Arthur, a sheet music salesman, has an ear for the hit tunes, but nobody will trust it. And his imagination often bursts into full song, building musical numbers around the greatest ... See full summary »
Tracy, an aspiring designer from the slums of Chicago puts herself through fashion school in the hopes of becoming one of the world's top designers. Her ambition leads her to Rome spurring ... See full summary »
Mae Doyle comes back to her hometown a cynical woman. Her brother Joe fears that his love, fish cannery worker Peggy, may wind up like Mae. Mae marries Jerry and has a baby; she is happy but restless, drawn to Jerry's friend Earl.
In Chicago during the 1930s depression, sheet music salesman Arthur Parker is trying to sell his products, but it's not easy to convince unwilling music store owners to buy them. Although he's already married to the somewhat drab Joan, when he meets school teacher Eileen in a music store, he falls in love with her.Written by
MGM prohibited the broadcast of the BBC's original Pennies from Heaven (1978) for ten years after this movie premiered. In February 1990, the BBC aired the original for the first time since 1978. This only happened because around 1989, at the direction of Alan Yentob of BBC2, producer Kenith Trodd bought back from MGM the rights for "a very inconsiderable sum". See more »
Much has already been written here saying positive things about Pennies From Heaven, but the best reason for the excellence of the film lies in the fact that the screenplay was written by Dennis Potter. I give the film a 9 and the BBC series a 10+++. There is so much more to this story than can be told in a single film.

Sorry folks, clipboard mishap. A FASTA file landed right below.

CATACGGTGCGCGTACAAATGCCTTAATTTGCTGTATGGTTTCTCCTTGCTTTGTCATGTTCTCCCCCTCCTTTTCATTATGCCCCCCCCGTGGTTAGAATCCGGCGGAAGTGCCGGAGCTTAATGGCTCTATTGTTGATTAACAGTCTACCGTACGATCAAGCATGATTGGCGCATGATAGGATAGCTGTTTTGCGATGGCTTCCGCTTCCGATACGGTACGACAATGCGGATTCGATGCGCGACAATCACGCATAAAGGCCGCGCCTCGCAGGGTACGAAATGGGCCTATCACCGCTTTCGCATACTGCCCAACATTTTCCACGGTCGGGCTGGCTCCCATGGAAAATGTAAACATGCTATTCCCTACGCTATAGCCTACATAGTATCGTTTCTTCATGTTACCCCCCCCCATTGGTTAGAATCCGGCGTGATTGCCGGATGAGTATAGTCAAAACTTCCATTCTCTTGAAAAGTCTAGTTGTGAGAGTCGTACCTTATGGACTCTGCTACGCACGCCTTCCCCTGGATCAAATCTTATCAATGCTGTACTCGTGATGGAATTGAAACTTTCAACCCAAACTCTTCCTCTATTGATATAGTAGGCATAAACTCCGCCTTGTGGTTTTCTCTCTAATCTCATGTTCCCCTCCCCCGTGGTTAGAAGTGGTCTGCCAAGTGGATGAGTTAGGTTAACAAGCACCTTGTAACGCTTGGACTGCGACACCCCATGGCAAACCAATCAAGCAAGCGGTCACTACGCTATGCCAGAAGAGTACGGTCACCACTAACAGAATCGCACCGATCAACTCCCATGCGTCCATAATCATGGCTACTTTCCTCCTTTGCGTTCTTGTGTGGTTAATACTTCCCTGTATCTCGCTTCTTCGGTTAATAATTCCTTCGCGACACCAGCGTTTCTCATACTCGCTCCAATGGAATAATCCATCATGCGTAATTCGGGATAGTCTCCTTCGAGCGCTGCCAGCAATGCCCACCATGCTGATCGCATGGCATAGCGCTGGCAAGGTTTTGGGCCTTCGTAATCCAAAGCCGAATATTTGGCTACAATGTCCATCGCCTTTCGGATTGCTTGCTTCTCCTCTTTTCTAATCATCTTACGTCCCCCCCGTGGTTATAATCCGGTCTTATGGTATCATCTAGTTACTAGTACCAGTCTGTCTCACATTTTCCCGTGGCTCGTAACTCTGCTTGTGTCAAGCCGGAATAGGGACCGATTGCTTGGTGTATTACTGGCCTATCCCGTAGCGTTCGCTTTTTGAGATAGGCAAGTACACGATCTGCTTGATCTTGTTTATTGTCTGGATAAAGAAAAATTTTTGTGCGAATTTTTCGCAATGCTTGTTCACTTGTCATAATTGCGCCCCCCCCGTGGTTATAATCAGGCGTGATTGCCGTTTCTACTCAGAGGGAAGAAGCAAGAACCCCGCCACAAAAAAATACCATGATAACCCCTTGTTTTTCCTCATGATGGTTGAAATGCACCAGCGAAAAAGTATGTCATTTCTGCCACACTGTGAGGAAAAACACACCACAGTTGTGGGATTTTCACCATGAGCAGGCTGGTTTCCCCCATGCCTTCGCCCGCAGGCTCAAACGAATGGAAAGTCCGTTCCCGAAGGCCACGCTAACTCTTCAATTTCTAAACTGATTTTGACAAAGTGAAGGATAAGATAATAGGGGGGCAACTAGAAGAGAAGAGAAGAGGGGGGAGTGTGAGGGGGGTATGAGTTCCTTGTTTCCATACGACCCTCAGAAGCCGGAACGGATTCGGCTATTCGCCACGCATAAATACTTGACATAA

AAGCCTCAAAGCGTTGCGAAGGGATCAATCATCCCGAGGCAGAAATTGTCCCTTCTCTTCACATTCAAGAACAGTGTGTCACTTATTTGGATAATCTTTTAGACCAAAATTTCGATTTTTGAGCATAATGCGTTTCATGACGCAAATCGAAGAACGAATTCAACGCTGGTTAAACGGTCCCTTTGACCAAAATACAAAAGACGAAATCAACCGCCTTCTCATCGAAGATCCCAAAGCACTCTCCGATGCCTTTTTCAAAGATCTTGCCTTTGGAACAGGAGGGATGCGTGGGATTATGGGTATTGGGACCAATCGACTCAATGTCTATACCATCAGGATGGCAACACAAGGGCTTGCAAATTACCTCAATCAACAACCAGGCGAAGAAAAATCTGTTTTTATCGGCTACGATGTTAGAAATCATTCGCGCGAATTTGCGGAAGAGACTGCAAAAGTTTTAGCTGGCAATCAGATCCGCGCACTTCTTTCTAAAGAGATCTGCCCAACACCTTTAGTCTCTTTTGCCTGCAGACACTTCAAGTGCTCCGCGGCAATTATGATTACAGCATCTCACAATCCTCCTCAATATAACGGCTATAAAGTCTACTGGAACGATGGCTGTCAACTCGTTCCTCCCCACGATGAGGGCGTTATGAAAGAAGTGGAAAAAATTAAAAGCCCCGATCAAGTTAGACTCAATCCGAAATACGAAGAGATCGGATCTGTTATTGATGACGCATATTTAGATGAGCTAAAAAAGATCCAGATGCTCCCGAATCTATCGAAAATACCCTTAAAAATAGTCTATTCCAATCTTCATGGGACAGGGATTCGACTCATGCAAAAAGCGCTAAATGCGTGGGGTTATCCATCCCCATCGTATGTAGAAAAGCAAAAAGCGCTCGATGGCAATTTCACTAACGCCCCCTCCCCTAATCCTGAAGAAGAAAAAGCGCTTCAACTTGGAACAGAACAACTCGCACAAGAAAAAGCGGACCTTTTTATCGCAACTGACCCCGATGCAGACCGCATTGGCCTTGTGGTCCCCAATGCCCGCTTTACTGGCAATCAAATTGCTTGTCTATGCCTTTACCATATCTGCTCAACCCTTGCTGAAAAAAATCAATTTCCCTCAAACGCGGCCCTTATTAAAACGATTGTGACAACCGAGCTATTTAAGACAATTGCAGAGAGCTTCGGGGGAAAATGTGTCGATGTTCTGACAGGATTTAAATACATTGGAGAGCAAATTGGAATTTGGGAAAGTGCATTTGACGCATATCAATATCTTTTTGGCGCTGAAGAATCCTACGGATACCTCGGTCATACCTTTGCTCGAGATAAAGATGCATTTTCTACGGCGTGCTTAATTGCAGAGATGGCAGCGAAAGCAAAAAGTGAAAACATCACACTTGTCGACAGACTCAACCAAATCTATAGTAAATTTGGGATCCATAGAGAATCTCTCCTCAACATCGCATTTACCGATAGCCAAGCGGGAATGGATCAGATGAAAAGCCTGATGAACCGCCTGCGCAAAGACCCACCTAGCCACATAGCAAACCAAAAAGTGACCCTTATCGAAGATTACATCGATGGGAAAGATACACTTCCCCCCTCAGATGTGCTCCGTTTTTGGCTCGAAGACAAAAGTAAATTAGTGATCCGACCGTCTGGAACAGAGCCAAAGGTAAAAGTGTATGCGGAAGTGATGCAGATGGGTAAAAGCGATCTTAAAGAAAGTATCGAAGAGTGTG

Potter wrote what I consider the two most brilliant series ever on television, Pennies From Heaven starring Bob Hoskins and The Singing Detective starring Michael Gambon. Both were dark films with more than their share of irony. Potter interjected popular music of the eras into the story lines in their original versions lip-synced by the actors. These films aren't for casual viewers. You need to keep your brain attached and operating all the time, so smart is Potter's writing. Those of us who make the effort are rewarded with stories of sheer genius.
The jump from England in the BBC mini-series to the US in the films works better than I would have imagined. I give all the credit to the producers who had the good sense to have Potter do the screenplays for both films. They are translated to a similar mood and setting and the music is well integrated. I think the adaptation of The Singing Detective is more like the BBC version because the numbers aren't so overproduced as in Pennies From Heaven. On the other hand, the cast of Pennies is a powerhouse of musical talent with Bernadette Peters and Christopher Walken and the surprisingly good Steve Martin. With lesser talent in both the writing and acting the big production numbers would have overwhelmed the story.
Watch the US films first and then follow them up with the BBC versions. Make the intellectual investment and reap your rewards. These BBC series are brilliant. If you need more mental stimulation after these two series have boosted your IQ, try to hunt down Lipstick On Your Collar. This is a later Dennis Potter BBC series based on what turned out to be the "final straw" in the fall of the British Empire, the loss of Egypt and the Suez Canal to a considerably out manned and out gunned Egyptian army. This, too, could work as a film (obviously not translated to the US), but only if Dennis Potter could be reincarnated to do the screenplay.
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